So often we feel that something could never happen to us or our family. But some illnesses like influenza, the reality is quite different. Last flu season, nearly 400 Carolinians died from the illness. Nationwide, among children who died from flu, the large majority had not received a flu vaccine.
Vaccines are critical for protecting our teens from serious and sometimes deadly diseases.
North Carolina has seen its share of even rarer diseases that have had epidemic waves in our schools. Pertussis – commonly known as whooping cough – has had several outbreaks in North Carolina schools over the last five years. Its potency can also have deadly effects, especially for babies too young to be immunized who are exposed to whooping cough.
The N.C. Academy of Family Physicians is proud to partner with the N.C. Department of Health and Human Services and the N.C. Pediatric Society to support Adolescent Immunization Month. So as you get your adolescents ready to return to school, take a moment to talk with your teen’s primary care physician. Keeping your child vaccinated could very well save their life.
Tamieka Howell, M.D., president, NC Academy of Family Physicians
Scott St. Clair, M.D., president, NC Pediatric Society
An ADF for everyone
The American Dance Festival is underway for its 85th year, and we’re celebrating because the festival is a collective display of movement meant for all of us to enjoy. Let’s say you haven’t been to many dance performances (perhaps this festival offers an opportunity to attend your first). You’re probably not quite sure what to expect, but don’t worry: attending a contemporary dance performance doesn’t require a leap of faith – merely an open mind. If you’re someone who enjoys self-expression, surprise, delight, color, and mystery in live performances, watching dance is no different.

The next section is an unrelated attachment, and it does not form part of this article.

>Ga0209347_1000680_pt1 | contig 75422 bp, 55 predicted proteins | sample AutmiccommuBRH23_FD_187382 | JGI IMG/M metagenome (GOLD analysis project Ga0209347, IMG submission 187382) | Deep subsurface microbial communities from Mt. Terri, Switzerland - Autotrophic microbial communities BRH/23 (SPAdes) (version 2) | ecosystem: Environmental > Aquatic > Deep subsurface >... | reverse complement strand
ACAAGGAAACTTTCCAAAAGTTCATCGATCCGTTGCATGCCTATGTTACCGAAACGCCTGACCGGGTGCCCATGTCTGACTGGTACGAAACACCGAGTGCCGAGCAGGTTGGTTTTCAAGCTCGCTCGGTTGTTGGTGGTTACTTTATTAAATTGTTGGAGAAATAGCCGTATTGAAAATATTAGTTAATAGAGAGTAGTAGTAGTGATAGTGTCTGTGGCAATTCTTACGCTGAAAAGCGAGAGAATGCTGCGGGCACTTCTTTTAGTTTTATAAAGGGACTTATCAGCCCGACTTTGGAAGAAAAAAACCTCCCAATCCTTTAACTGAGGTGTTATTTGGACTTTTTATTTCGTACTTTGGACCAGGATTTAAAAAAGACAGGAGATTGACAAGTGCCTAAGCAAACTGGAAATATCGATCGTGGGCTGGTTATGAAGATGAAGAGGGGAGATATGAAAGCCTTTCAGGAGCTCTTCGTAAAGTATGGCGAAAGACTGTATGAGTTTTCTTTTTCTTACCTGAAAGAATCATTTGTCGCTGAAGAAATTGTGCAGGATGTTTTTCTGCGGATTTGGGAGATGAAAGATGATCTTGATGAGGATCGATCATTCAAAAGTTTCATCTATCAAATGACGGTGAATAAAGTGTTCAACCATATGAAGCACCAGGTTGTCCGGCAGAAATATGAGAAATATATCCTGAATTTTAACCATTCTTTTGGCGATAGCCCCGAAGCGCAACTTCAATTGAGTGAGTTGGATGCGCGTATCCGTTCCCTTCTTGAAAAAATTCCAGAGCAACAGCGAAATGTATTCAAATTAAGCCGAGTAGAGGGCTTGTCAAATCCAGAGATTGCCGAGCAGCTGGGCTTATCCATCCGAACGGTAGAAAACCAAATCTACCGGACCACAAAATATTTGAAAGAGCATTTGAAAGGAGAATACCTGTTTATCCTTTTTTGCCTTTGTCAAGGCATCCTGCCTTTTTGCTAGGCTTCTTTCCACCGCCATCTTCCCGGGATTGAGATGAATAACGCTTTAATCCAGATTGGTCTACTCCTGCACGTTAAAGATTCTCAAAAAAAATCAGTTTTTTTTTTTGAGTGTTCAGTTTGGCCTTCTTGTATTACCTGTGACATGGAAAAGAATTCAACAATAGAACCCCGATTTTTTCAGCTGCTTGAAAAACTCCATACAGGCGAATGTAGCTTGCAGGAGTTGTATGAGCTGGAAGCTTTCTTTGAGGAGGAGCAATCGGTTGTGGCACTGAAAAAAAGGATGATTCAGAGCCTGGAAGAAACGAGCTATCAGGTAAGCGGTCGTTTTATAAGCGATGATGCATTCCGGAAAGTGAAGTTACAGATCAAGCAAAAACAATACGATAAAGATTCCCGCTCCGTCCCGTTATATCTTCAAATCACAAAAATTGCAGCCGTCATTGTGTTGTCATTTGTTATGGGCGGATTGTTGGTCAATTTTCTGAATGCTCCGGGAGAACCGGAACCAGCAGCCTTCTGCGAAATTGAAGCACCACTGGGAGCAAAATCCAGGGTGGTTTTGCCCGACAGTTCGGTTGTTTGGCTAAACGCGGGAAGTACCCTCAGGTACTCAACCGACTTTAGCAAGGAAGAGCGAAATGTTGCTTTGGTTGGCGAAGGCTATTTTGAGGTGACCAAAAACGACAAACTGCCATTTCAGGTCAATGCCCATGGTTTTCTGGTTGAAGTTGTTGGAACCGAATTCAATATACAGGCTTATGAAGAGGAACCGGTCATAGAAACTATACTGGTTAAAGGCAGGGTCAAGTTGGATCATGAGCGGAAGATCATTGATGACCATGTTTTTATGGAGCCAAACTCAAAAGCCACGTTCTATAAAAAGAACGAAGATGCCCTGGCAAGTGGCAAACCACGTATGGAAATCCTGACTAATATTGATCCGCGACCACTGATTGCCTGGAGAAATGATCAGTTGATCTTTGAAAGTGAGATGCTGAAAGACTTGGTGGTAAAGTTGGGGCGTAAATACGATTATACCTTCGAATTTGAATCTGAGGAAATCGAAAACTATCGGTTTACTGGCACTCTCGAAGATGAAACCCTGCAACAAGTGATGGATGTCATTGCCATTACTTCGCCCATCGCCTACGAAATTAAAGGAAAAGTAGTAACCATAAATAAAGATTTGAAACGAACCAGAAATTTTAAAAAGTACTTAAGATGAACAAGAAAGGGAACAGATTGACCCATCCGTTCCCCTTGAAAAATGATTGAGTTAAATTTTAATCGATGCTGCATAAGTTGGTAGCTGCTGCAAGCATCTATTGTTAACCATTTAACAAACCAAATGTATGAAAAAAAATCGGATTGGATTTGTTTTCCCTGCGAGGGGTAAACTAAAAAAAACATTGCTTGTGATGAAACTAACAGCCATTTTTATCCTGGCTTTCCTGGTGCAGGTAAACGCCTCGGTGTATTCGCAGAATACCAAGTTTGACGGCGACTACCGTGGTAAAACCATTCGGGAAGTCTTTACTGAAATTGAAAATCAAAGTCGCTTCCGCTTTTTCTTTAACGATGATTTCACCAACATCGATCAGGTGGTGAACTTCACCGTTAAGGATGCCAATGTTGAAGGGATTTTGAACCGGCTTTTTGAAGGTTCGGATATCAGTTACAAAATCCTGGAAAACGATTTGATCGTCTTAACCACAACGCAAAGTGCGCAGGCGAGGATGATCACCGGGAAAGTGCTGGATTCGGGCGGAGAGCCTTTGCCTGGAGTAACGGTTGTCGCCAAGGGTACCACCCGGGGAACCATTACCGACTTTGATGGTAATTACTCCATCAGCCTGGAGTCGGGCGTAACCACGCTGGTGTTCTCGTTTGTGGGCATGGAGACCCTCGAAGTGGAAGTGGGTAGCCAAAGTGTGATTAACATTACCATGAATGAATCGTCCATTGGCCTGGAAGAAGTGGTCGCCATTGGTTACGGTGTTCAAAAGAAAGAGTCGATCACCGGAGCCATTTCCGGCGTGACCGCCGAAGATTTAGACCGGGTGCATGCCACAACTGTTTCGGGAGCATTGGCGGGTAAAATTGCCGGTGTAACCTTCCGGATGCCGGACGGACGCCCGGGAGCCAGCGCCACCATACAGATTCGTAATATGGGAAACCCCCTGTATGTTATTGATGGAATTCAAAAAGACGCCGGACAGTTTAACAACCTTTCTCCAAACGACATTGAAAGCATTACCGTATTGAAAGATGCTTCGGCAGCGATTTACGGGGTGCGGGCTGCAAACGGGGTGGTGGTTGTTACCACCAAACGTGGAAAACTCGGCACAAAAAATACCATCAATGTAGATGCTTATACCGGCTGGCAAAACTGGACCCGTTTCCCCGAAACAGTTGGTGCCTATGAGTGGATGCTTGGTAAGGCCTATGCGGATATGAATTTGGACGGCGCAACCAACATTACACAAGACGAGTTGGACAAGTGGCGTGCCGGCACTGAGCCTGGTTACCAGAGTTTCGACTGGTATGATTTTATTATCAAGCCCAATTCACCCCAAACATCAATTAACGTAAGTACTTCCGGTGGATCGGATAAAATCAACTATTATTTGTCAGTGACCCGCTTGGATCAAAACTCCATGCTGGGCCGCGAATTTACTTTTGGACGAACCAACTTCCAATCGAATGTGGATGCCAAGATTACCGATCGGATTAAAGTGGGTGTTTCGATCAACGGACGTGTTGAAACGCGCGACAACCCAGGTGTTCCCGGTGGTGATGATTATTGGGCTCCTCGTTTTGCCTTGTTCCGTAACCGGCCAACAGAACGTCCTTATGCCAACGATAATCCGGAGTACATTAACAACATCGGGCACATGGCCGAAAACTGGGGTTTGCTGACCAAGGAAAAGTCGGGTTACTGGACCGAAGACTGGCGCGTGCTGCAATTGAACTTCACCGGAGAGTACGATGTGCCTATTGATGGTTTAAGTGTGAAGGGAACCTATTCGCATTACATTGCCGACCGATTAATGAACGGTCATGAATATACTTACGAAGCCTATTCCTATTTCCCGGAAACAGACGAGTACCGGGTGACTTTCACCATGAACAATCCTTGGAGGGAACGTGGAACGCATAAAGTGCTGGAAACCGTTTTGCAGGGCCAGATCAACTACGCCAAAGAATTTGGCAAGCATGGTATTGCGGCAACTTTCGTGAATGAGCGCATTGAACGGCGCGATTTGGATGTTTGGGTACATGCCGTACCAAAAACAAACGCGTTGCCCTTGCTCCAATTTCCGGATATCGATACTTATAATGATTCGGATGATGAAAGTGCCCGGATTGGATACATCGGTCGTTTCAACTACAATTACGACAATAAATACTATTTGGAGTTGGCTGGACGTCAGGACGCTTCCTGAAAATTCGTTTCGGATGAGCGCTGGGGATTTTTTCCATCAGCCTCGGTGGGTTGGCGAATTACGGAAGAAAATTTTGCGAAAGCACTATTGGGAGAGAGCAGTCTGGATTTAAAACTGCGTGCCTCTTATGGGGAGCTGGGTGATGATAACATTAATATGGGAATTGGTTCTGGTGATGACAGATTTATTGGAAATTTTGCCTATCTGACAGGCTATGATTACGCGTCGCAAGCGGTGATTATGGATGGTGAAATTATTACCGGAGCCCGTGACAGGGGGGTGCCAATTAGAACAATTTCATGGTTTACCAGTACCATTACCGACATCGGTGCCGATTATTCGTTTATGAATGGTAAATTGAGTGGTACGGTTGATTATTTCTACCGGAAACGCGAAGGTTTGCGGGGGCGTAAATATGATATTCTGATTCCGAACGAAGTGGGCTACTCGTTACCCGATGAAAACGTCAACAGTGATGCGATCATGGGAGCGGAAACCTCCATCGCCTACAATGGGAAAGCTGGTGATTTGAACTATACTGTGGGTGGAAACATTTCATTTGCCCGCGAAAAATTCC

We asked Mollie O’Reilly, marketing and audience services associate of the American Dance Festival, how she would sum up this year’s special collection of performances. She said: “Modern and contemporary dance are terms that are always changing and evolving. Sometimes you’ll see a show and think, ‘Hey! That makes sense!’ right then and there, and sometimes you’ll see a show that leaves you perplexed for days. Either way, you had a reaction to a very immersive and fleeting art form. I think the most exciting thing about watching a live dance performance is being there, truly in the moment, knowing that you may never see something quite like this again.”
Whether you consider yourself a skeptic, a local talent scout, parent, millennial on a budget, or dance connoisseur, consider this an invitation to take the plunge into an immersive ADF.
The writer is the president and CEO of the Durham Convention and Visitors Bureau.
Please send up to 300 words to email@example.com. All submissions, online comments and Facebook posts may be edited for space and clarity. Thank you.